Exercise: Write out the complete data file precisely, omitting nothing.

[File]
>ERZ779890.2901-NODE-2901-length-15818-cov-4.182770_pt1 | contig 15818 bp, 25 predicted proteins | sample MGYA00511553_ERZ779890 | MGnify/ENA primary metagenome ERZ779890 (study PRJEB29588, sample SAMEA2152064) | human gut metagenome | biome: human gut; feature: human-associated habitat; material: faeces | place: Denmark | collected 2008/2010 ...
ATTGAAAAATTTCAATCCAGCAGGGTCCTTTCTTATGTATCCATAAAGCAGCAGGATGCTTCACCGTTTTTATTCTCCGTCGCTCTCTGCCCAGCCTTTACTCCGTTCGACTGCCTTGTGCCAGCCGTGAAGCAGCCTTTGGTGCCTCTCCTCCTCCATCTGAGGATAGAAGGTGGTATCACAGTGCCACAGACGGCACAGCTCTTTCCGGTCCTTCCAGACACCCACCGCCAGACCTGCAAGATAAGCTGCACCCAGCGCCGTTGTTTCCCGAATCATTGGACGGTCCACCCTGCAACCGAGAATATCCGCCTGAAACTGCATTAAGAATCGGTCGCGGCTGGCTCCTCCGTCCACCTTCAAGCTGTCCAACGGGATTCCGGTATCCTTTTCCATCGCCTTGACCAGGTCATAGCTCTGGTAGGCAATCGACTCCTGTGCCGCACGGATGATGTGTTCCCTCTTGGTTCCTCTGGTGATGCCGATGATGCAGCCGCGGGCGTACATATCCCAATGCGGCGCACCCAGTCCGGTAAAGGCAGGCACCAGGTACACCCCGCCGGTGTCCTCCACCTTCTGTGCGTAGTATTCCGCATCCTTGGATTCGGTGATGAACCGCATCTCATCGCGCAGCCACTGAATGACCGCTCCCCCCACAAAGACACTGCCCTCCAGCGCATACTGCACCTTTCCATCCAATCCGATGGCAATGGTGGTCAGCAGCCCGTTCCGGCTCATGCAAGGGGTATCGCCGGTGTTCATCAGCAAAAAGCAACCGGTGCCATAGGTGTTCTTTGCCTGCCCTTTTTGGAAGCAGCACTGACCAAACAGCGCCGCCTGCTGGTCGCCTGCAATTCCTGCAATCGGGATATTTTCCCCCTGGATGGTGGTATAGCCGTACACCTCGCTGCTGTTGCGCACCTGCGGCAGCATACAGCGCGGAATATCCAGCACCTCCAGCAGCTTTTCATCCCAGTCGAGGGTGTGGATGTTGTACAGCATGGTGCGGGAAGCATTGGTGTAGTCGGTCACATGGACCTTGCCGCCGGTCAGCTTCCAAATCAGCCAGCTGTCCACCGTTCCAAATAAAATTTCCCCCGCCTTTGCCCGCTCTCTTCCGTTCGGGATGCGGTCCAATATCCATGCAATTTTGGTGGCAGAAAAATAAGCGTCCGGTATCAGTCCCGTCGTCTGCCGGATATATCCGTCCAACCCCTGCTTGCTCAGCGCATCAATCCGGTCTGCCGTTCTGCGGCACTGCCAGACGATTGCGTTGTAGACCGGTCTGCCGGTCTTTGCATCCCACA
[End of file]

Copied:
>ERZ779890.2901-NODE-2901-length-15818-cov-4.182770_pt1 | contig 15818 bp, 25 predicted proteins | sample MGYA00511553_ERZ779890 | MGnify/ENA primary metagenome ERZ779890 (study PRJEB29588, sample SAMEA2152064) | human gut metagenome | biome: human gut; feature: human-associated habitat; material: faeces | place: Denmark | collected 2008/2010 ...
ATTGAAAAATTTCAATCCAGCAGGGTCCTTTCTTATGTATCCATAAAGCAGCAGGATGCTTCACCGTTTTTATTCTCCGTCGCTCTCTGCCCAGCCTTTACTCCGTTCGACTGCCTTGTGCCAGCCGTGAAGCAGCCTTTGGTGCCTCTCCTCCTCCATCTGAGGATAGAAGGTGGTATCACAGTGCCACAGACGGCACAGCTCTTTCCGGTCCTTCCAGACACCCACCGCCAGACCTGCAAGATAAGCTGCACCCAGCGCCGTTGTTTCCCGAATCATTGGACGGTCCACCCTGCAACCGAGAATATCCGCCTGAAACTGCATTAAGAATCGGTCGCGGCTGGCTCCTCCGTCCACCTTCAAGCTGTCCAACGGGATTCCGGTATCCTTTTCCATCGCCTTGACCAGGTCATAGCTCTGGTAGGCAATCGACTCCTGTGCCGCACGGATGATGTGTTCCCTCTTGGTTCCTCTGGTGATGCCGATGATGCAGCCGCGGGCGTACATATCCCAATGCGGCGCACCCAGTCCGGTAAAGGCAGGCACCAGGTACACCCCGCCGGTGTCCTCCACCTTCTGTGCGTAGTATTCCGCATCCTTGGATTCGGTGATGAACCGCATCTCATCGCGCAGCCACTGAATGACCGCTCCCCCCACAAAGACACTGCCCTCCAGCGCATACTGCACCTTTCCATCCAATCCGATGGCAATGGTGGTCAGCAGCCCGTTCCGGCTCATGCAAGGGGTATCGCCGGTGTTCATCAGCAAAAAGCAACCGGTGCCATAGGTGTTCTTTGCCTGCCCTTTTTGGAAGCAGCACTGACCAAACAGCGCCGCCTGCTGGTCGCCTGCAATTCCTGCAATCGGGATATTTTCCCCCTGGATGGTGGTATAGCCGTACACCTCGCTGCTGTTGCGCACCTGCGGCAGCATACAGCGCGGAATATCCAGCACCTCCAGCAGCTTTTCATCCCAGTCGAGGGTGTGGATGTTGTACAGCATGGTGCGGGAAGCATTGGTGTAGTCGGTCACATGGACCTTGCCGCCGGTCAGCTTCCAAATCAGCCAGCTGTCCACCGTTCCAAATAAAATTTCCCCCGCCTTTGCCCGCTCTCTTCCGTTCGGGATGCGGTCCAATATCCATGCAATTTTGGTGGCAGAAAAATAAGCGTCCGGTATCAGTCCCGTCGTCTGCCGGATATATCCGTCCAACCCCTGCTTGCTCAGCGCATCAATCCGGTCTGCCGTTCTGCGGCACTGCCAGACGATTGCGTTGTAGACCGGTCTGCCGGTCTTTGCATCCCACA